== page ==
Kimco Realty's mixed-use Lincoln Square development in Philadelphia has 322 apartment units in addition to retail.
Source: Kimco Realty
Retail property owners with an excess of vacant or soon-to-be-vacant space on their hands are embarking on lucrative secondary careers as residential developers and hoteliers, or as partners in such projects.
In retail's ongoing great repositioning, landlords have already had success converting big boxes into movie theaters, fitness centers and other revenue-generating "experiential" spaces. But it is a property's potential to be transitioned for residential use that presents the most potential upside today, according to Benjamin Schall, president and CEO of Seritage Growth Properties, the public real estate investment trust spun off from Sears Holdings Corp. and tasked with converting moribund department store real estate to other uses.
"We think our most significant opportunity is bringing housing ... on these sites with retail," Schall said last week at the International Council of Shopping Centers' annual RECon conference in Las Vegas. He later identified limited-service hotels as another significant opportunity.
Retail landlords' push into the residential arena represents a fundamental shift in the commercial landscape, where multi-use is now the gold standard for many urban markets. Anjee Solanki, national director for retail services at Colliers International, described the new emphasis on multi-use projects as the most significant change in retail real estate over the last five years.
"Retail is no longer the lead actor," Solanki said in an interview. "It's a supporting actor in a mixed-use environment."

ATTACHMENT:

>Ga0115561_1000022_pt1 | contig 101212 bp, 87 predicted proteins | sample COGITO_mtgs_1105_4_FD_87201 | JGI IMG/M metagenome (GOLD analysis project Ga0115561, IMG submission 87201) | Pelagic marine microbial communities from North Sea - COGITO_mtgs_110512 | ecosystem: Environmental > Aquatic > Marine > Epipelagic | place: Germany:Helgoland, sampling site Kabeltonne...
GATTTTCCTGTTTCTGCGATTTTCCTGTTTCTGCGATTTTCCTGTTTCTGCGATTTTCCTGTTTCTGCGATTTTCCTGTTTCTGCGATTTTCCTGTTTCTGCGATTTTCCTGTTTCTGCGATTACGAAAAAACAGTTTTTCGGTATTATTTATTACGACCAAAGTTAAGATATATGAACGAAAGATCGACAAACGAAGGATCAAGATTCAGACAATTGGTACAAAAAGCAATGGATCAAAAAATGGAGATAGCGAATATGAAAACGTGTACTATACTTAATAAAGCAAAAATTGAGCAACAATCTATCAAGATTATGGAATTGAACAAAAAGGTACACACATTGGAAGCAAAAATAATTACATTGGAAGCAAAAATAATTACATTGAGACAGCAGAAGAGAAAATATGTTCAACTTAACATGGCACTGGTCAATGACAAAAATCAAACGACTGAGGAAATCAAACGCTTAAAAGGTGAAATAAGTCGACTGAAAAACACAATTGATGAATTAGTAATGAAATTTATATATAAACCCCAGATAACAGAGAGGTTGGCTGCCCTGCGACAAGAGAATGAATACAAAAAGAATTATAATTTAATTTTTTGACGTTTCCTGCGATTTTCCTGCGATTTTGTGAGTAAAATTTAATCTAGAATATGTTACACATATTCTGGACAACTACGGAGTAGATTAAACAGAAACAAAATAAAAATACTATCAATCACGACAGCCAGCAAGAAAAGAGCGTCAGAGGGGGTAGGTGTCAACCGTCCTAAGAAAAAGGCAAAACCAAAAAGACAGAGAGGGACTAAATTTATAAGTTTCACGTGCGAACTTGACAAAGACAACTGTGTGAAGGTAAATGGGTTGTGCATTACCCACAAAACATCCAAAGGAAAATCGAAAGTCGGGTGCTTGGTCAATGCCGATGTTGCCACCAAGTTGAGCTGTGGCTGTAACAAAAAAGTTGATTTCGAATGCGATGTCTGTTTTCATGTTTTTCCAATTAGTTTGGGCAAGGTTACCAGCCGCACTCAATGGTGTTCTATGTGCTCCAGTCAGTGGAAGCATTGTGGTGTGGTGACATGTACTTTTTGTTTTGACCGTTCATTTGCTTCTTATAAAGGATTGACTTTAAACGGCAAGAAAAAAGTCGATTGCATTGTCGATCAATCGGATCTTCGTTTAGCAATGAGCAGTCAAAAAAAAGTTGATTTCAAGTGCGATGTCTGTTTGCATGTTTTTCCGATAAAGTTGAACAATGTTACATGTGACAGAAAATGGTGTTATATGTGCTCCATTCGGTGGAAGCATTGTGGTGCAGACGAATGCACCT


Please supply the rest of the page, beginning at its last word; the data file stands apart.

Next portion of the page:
Richard Latella, executive managing director and retail practice group lead for the Americas at Cushman & Wakefield, described residential development as a potentially very profitable, and not overly risky, route for a mall owner to take in the current retail climate, where property values are on shaky ground. Many malls still serve as de facto town centers, and there is demand to be within walking distance of the amenities they provide, he said.
"A lot of the mall owners now are looking at those opportunities," Latella said in an interview. "We're seeing multifamily coming in. But not only ... market-rate housing. We're seeing senior housing on the periphery of a mall."
Latella cited The Collection at UTC, an upscale mixed-use redevelopment at Unibail-Rodamco-Westfield's Westfield UTC property in San Diego that will include coworking space, as among the most ambitious and profitable Sears box redevelopments to date. Unibail-Rodamco-Westfield will complete this year a 23-story, 300-unit luxury Westfield UTC Residential on the site, dubbed Palisade UTC, and it is rumored that the landlord is garnering rents at a 15% to 20% premium in an already pricey market, he said.
Kimco Realty Corp. CEO Conor Flynn, appearing on a panel at RECon with Seritage's Schall, said residential uses are now firmly part of the company's playbook. People want to live where the amenities are, he said.
"I think it's something that all of us are looking at when we look at our real estate, and [weigh] how we unlock the value in it," Flynn said of residential and hotel uses. "If the highest and best use is a hotel, we're going to pursue that."
Kimco, a public shopping center REIT, has 4,000 residential units "entitled, constructed or in the process of being leased," as of May, and an additional 2,000 units in the entitlement process, David Bujnicki, a Kimco spokesperson, said in an email. The company is also in the process of ground leasing "several" hotels with a combined total of 350 rooms.
"[T]he vast majority of these mixed-use components are part of our current development and redevelopment pipelines and therefore are not yet stabilized," Bujnicki said. "This [stabilization] will begin to happen this year as the projects are completed and leased and provide a nice growth platform for us in 2019 and beyond."